While these cores still have plenty to tell us, Stocker and his colleagues are in little doubt about the overall message. They think that climate “forcing” by greenhouse gases is a very real phenomenon: in other words, that rising greenhouse gas concentrations drive the Earth’s temperature upwards in a very direct way. So the ice cores now deposited in cold “stores” around the world have a clear message for us all.

Contact

Thomas Lau
Communications Unit
European Science Foundation
Tel: +33 3 88 76 21 58 (Direct Line)
Email: tlau@esf.org

Thomas Lau | European Science Foundation
Further information:
http://www.esf.org/epica
http://www.esf.org

All articles from Earth Sciences >>>

The most recent press releases about innovation >>>

Die letzten 5 Focus-News des innovations-reports im Überblick:

Im Focus: A Challenging European Research Project to Develop New Tiny Microscopes

The Institute of Semiconductor Technology and the Institute of Physical and Theoretical Chemistry, both members of the Laboratory for Emerging Nanometrology (LENA), at Technische Universität Braunschweig are partners in a new European research project entitled ChipScope, which aims to develop a completely new and extremely small optical microscope capable of observing the interior of living cells in real time. A consortium of 7 partners from 5 countries will tackle this issue with very ambitious objectives during a four-year research program.

To demonstrate the usefulness of this new scientific tool, at the end of the project the developed chip-sized microscope will be used to observe in real-time...

Im Focus: Giant Magnetic Fields in the Universe

Astronomers from Bonn and Tautenburg in Thuringia (Germany) used the 100-m radio telescope at Effelsberg to observe several galaxy clusters. At the edges of these large accumulations of dark matter, stellar systems (galaxies), hot gas, and charged particles, they found magnetic fields that are exceptionally ordered over distances of many million light years. This makes them the most extended magnetic fields in the universe known so far.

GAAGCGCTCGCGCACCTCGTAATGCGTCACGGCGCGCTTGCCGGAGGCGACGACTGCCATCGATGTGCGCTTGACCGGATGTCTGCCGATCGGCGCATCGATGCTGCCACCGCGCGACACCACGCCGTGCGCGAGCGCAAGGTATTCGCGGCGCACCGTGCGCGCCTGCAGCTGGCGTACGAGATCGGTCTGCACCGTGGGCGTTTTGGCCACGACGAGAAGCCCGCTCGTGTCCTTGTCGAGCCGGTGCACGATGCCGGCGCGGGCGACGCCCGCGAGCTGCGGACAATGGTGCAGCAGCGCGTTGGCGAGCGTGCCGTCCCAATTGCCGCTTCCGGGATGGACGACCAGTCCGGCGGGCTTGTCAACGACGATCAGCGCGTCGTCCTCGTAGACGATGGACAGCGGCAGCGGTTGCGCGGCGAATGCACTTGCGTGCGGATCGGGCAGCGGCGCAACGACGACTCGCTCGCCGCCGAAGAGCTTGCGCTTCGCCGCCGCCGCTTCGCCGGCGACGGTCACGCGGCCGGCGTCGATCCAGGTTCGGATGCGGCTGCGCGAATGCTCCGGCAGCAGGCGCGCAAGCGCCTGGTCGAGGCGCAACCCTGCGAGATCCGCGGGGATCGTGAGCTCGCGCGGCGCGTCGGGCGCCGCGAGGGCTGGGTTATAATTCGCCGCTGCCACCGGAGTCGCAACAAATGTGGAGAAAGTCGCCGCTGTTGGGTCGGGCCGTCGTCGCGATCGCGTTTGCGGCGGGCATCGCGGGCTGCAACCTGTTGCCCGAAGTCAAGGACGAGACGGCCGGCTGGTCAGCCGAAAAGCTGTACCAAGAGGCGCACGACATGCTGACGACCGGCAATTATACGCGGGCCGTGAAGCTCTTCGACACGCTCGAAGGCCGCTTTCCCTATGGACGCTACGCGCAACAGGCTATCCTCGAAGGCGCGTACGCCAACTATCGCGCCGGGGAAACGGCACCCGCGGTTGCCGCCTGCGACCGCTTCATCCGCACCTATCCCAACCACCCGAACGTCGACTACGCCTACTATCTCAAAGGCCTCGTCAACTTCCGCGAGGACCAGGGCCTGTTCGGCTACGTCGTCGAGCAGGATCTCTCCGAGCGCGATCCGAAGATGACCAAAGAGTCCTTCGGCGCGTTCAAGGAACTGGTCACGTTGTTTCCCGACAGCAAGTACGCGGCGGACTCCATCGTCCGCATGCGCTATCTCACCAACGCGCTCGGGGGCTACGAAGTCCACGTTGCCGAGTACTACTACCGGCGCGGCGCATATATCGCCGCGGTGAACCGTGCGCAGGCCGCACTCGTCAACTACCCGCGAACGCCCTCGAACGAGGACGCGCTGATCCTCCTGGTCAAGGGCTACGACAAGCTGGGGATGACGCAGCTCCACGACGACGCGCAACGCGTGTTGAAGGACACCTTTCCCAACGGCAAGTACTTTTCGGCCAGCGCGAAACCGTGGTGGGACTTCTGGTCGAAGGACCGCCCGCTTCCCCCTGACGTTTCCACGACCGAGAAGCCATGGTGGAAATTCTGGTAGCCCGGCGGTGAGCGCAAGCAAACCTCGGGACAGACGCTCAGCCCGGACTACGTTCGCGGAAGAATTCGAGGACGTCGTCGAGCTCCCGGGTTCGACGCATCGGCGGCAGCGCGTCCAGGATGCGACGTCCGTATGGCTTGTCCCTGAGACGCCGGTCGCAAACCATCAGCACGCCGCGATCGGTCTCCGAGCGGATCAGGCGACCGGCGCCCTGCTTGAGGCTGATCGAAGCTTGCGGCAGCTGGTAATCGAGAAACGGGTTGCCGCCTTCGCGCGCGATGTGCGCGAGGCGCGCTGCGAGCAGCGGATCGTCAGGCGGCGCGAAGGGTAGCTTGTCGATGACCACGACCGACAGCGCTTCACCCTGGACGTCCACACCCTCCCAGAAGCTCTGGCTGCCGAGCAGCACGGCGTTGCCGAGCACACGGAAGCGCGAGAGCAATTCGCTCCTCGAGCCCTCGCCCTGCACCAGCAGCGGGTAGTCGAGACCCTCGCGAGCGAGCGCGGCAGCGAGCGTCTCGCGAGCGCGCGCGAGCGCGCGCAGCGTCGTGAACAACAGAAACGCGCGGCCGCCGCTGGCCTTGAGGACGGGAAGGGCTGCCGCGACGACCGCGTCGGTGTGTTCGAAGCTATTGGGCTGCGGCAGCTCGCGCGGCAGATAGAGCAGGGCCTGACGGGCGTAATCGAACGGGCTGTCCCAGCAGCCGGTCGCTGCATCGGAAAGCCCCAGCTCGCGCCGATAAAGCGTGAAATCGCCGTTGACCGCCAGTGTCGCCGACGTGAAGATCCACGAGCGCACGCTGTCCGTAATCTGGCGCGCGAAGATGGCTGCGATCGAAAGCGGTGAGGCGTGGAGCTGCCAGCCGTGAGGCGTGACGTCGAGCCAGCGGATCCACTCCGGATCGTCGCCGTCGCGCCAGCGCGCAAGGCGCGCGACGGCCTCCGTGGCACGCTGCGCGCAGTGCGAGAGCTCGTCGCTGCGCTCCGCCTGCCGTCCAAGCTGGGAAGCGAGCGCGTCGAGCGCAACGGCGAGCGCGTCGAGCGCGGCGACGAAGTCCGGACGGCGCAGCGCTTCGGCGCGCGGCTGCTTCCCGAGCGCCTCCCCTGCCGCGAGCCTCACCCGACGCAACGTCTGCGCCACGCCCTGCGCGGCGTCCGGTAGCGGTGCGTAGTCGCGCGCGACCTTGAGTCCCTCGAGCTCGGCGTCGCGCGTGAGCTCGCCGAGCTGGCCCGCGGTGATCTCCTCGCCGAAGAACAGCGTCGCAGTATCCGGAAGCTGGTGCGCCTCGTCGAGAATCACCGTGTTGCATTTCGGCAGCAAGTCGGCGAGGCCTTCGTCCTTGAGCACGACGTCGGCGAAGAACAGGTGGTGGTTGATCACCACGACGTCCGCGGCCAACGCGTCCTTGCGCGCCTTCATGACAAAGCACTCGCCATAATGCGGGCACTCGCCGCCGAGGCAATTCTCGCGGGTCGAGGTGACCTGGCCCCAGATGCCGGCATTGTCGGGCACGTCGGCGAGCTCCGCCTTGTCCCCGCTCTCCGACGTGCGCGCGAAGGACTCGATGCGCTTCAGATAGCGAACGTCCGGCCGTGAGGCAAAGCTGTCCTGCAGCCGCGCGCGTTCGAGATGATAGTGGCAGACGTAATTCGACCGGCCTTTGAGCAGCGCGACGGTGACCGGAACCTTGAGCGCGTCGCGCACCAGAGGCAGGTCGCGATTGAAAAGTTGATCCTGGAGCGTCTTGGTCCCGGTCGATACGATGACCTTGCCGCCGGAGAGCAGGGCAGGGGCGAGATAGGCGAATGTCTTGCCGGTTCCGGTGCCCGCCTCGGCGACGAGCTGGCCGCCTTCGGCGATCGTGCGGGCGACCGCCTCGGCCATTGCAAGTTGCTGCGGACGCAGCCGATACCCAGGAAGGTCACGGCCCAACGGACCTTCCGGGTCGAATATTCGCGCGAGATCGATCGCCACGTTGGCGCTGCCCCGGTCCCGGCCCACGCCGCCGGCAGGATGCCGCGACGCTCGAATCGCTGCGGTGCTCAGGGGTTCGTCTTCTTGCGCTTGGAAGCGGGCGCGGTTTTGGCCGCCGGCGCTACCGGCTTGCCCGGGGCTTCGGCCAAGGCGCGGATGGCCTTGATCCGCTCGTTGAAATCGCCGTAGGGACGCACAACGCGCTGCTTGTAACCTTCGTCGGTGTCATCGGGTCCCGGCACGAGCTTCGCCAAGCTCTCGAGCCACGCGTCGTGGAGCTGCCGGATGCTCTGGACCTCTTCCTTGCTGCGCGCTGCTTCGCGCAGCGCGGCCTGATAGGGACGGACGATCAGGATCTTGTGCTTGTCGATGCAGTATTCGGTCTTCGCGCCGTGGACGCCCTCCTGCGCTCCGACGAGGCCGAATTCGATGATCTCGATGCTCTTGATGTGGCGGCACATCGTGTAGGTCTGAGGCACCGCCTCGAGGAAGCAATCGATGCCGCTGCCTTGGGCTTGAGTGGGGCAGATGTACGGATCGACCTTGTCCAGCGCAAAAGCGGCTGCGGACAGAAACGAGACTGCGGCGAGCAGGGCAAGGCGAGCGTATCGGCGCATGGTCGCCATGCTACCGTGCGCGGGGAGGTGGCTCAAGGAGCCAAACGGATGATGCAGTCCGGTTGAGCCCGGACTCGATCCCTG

The results will be published on March 22 in the journal „Astronomy & Astrophysics“.

Galaxy clusters are the largest gravitationally bound structures in the universe. With a typical extent of about 10 million light years, i.e. 100 times the...

Im Focus: Tracing down linear ubiquitination

Researchers at the Goethe University Frankfurt, together with partners from the University of Tübingen in Germany and Queen Mary University as well as Francis Crick Institute from London (UK) have developed a novel technology to decipher the secret ubiquitin code.

Ubiquitin is a small protein that can be linked to other cellular proteins, thereby controlling and modulating their functions. The attachment occurs in many...

Im Focus: Perovskite edges can be tuned for optoelectronic performance

Layered 2D material improves efficiency for solar cells and LEDs

In the eternal search for next generation high-efficiency solar cells and LEDs, scientists at Los Alamos National Laboratory and their partners are creating...

Im Focus: Polymer-coated silicon nanosheets as alternative to graphene: A perfect team for nanoelectronics

Silicon nanosheets are thin, two-dimensional layers with exceptional optoelectronic properties very similar to those of graphene. Albeit, the nanosheets are less stable. Now researchers at the Technical University of Munich (TUM) have, for the first time ever, produced a composite material combining silicon nanosheets and a polymer that is both UV-resistant and easy to process. This brings the scientists a significant step closer to industrial applications like flexible displays and photosensors.

Silicon nanosheets are thin, two-dimensional layers with exceptional optoelectronic properties very similar to those of graphene. Albeit, the nanosheets are...

All Focus news of the innovation-report >>>

Anzeige

Anzeige

Event News

International Land Use Symposium ILUS 2017: Call for Abstracts and Registration open

20.03.2017 | Event News

CONNECT 2017: International congress on connective tissue

14.03.2017 | Event News

ICTM Conference: Turbine Construction between Big Data and Additive Manufacturing

07.03.2017 | Event News

 
Latest News

'On-off switch' brings researchers a step closer to potential HIV vaccine

30.03.2017 | Health and Medicine

Penn studies find promise for innovations in liquid biopsies

30.03.2017 | Health and Medicine

An LED-based device for imaging radiation induced skin damage

30.03.2017 | Medical Engineering

VideoLinks
B2B-VideoLinks
More VideoLinks >>>